Coming so soon after his decision not to sign an executive order that would have banned discrimination against gays and lesbians among federal contractors, Wednesday’s statement instantly obliterated the doubts of millions of his gay supporters.
In some ways, the momentum of his own presidency on gay rights made Wednesday’s declaration inevitable. In his interview with ABC News, the president himself cited the end of don’t ask, don’t tell as one reason he felt compelled to speak out.
“I think about those soldiers or airmen or Marines or sailors who are out there fighting on my behalf and yet feel constrained, even now that don’t ask, don’t tell is gone, because they are not able to commit themselves in a marriage, at a certain point I’ve just concluded that for me personally, it is important for me to go ahead and affirm that I think same sex couples should be able to get married,” the president said.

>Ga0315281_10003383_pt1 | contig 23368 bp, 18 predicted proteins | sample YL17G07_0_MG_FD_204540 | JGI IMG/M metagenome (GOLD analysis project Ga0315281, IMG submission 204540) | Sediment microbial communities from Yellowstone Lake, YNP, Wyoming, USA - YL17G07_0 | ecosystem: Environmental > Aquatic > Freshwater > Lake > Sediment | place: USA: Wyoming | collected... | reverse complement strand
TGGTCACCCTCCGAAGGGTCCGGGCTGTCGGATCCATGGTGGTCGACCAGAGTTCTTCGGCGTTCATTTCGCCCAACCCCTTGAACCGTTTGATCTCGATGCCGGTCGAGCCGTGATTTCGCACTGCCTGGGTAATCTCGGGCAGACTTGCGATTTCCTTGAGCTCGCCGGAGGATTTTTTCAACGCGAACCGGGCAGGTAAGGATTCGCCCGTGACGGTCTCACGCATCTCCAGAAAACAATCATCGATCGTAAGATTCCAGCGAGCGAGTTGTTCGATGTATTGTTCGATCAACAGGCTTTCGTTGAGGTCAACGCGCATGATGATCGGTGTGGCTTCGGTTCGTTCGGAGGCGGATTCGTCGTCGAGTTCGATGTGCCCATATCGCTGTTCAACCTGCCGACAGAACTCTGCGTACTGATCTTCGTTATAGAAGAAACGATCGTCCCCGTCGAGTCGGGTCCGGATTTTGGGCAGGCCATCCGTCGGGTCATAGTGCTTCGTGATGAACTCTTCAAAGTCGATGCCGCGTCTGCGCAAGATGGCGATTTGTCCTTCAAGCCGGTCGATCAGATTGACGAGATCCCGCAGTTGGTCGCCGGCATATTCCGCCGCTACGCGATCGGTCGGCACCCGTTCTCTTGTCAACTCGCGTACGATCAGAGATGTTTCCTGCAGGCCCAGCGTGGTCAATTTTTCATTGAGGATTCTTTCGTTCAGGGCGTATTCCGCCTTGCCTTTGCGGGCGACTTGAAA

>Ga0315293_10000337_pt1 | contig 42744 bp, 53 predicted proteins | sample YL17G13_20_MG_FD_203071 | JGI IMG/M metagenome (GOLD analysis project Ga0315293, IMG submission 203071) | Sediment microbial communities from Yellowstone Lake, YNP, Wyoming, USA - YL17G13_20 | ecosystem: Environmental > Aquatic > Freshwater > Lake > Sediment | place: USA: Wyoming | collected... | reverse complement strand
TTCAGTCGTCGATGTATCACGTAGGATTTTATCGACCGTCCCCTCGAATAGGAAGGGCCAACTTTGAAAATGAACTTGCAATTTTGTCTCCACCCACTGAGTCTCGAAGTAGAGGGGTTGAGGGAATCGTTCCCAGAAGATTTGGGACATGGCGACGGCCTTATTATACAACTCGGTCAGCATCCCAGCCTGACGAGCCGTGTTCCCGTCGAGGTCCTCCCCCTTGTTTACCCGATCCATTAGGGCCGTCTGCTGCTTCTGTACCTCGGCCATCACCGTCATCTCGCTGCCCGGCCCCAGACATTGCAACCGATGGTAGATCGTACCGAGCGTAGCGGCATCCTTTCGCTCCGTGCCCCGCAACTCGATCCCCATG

Many polls have shown healthy majorities among Americans younger than 30 in favor of marriage equality, and the president noted that even college Republicans who oppose the rest of his policies “are very clear that when it comes to same-sex equality or, you know, sexual orientation that they believe in equality.”
The other two facts that probably made his decision easiest were contained in a Gallup Poll released this week, which showed that 65% of Democrats and 57% of independents agree that gay marriage should be legal.
What made the decision most difficult is the closeness of the presidential race in battleground states such as Ohio and North Carolina — especially after North Carolina residents voted overwhelmingly Tuesday to change the state constitution so that not only marriage but all forms of domestic partnership would be banned for same-sex couples.
The effect on the president’s base was immediate and electric.